February 23, 2012


Do the media in Kenya want to be able to libel people without suffering the consequences?

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Kenya’s Media Needs Wiser Council And Put Its House(s) In Order

Kenya’s Media Needs Wiser Council And Put Its House(s) In Order

Chief Justice Willy Mutunga recently met with the Media Council of Kenya represented by the Council’s chairman, Prof Levi Obonyo. The Media Council wants the Judiciary to ‘review’ the punishments meted out to ‘media houses’ that have been found guilty of ‘defamation’ or the ‘invasion of privacy’.

The Kenya Forum will translate: the media in Kenya want to be able to libel people without suffering the consequences and they want the law on their side when they do so.

Prof Obonyo (as reported in The Saturday Nation) ‘said there was a need for the Judiciary to agree with the council on what constitutes privacy of public figures and whether reporters can be punished for publishing stories of public interest concerning them’. There was a need, Prof Obonyo apparently argued, to ‘differentiate between privacy accorded to public figures and those of ordinary citizens’ and that, ‘sometimes issues of public interest override the privacy of high ranking officials’.

Our natural reaction as ‘ordinary citizens’ is surely that we want to get the ‘high ranking officials’. Our considered reaction should surely be, that way madness lies if it means subverting the law and the fundamentals of natural justice.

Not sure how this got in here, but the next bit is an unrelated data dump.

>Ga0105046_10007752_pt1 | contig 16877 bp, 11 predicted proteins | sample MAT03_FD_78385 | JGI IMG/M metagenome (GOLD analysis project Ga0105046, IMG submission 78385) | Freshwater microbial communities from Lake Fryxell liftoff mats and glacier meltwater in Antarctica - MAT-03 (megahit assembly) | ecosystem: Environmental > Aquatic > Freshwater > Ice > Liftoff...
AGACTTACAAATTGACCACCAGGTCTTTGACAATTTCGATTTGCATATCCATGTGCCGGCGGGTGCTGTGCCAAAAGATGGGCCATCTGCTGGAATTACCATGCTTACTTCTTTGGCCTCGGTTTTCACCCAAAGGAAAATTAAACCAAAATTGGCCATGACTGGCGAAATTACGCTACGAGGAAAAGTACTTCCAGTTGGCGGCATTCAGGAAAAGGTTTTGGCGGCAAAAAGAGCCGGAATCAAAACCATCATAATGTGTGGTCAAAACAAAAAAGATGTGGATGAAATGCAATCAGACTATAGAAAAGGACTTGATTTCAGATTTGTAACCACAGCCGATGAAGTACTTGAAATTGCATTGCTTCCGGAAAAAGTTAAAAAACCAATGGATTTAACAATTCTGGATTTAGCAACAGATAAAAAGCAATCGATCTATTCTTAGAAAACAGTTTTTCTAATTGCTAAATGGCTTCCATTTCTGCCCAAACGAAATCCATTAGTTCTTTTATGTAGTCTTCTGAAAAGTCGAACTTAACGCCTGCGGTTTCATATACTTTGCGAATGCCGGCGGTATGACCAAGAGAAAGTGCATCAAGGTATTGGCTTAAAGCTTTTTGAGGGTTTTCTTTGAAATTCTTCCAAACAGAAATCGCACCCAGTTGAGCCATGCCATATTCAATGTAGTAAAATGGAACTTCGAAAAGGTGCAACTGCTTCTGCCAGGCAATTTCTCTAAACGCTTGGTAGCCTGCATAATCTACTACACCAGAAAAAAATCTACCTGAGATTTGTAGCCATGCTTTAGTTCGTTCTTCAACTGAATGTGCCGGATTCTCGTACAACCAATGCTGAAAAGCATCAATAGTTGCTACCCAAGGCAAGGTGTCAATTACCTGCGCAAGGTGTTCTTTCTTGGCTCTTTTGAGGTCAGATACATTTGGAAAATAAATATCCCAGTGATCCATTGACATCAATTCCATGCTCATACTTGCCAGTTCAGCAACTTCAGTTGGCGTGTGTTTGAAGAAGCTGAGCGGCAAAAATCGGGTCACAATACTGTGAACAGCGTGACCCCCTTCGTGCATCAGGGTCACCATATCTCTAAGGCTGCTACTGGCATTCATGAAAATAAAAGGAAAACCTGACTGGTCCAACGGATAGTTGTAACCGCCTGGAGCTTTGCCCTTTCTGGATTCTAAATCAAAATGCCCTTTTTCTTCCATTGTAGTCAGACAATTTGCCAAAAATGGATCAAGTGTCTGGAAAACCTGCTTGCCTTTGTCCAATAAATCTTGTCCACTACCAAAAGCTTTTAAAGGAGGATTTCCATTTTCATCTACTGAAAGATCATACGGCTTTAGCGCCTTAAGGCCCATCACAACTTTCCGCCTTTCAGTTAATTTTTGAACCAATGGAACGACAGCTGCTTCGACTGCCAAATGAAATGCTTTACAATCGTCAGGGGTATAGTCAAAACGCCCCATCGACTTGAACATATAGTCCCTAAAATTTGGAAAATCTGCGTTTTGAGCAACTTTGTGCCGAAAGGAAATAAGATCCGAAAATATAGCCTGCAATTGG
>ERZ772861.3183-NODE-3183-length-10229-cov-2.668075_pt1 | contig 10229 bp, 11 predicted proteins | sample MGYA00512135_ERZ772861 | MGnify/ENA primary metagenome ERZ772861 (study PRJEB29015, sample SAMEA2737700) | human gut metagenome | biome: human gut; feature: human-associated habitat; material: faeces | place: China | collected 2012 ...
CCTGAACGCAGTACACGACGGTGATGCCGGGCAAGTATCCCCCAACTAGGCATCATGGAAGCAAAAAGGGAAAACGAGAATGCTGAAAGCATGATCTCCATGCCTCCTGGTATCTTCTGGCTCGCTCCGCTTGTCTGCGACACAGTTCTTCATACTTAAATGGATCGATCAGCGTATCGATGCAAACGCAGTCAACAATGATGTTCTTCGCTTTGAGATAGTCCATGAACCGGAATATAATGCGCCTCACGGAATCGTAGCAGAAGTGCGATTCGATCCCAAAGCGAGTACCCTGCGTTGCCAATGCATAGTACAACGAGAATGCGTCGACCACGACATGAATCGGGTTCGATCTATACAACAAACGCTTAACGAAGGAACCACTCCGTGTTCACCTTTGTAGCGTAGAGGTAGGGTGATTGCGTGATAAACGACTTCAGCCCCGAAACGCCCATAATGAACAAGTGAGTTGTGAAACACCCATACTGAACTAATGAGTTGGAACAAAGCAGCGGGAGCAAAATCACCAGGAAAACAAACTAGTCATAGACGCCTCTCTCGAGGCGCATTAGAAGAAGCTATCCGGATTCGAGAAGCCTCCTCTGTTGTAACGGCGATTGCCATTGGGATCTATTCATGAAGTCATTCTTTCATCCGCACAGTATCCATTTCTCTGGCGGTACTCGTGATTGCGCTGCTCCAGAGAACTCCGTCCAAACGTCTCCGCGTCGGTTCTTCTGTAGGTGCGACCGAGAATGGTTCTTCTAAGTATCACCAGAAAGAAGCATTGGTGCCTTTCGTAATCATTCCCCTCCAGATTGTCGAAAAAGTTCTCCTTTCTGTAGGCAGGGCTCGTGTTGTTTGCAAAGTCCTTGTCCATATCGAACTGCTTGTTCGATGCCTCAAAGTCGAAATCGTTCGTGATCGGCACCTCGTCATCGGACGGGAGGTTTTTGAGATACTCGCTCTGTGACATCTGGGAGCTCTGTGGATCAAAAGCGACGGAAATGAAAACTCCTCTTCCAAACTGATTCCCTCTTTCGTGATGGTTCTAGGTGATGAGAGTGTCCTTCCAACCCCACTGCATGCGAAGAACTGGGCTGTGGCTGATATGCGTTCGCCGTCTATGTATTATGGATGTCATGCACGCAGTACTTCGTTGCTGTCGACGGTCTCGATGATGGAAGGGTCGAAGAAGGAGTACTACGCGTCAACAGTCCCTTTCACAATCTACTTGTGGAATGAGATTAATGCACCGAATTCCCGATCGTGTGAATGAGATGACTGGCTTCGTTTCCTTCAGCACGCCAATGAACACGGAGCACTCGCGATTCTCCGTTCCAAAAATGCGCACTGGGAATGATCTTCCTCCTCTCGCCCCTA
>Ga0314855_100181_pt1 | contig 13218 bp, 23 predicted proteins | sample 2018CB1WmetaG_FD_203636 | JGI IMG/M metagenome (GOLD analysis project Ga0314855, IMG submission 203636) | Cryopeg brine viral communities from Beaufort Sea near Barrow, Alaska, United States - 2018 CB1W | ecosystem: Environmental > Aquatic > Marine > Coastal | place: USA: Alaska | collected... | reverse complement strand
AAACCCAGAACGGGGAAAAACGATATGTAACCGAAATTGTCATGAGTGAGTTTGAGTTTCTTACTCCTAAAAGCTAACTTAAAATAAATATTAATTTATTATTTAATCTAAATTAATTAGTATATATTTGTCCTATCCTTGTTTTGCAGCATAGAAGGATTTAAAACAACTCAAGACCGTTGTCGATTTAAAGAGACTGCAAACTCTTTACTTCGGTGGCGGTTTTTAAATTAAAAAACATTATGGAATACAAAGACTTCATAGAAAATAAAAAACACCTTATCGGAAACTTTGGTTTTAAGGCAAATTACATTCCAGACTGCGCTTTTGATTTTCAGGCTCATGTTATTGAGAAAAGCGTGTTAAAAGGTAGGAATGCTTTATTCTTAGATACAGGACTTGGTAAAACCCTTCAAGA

‘Courts have recently been accused of awarding outrageous monetary penalties against journalists and media houses found to have published defamatory stories against public figures’ the ‘Nation Reporter’ er… reported and cited a libel award made by Judge Alnashir Visram of Sh30 million.

Well the Visram award was 12 years ago, so the Forum doesn’t think that counts as that ‘recent’, and the case wasn’t against a Kenyan ‘media house’ but rather a British tabloid journalist who’d written a book in which he’d got the facts wrong about the murder of Dr Robert Ouko and named the wrong man for the murder, but we take the point.

Regular readers of the Kenya Forum will know, however, that we looked at that case in detail in April 2011 (‘The Sword of Justice is Mightier than the Poisoned Pen’) and Judge Visram was quite right to have made an award, and right to have handed down a stiff penalty.


The long and the short of it is that you can’t just ‘publish and be damned’, you have to get your facts straight. That is where Kenya’s ‘media houses’ fall short. Day in day out they already publish stories and news reports without even the pretence of bothering with something minor like the facts.

Be they public figures or ordinary citizens, Kenyans deserve the protection of the law, but if they break the law they deserve to be in court, including being arraigned in court of public opinion through the media. The level of proof required in either case is the same.

Don’t ask to lower the level of proof required to convict Prof Obonyo, or have one level for some and another for others.

Fear not Prof Obonyo if you get your facts straight you can publish what you like. All it requires is a bit more professionalism and hard work on the part of journalists and editors in Kenya’s media houses.


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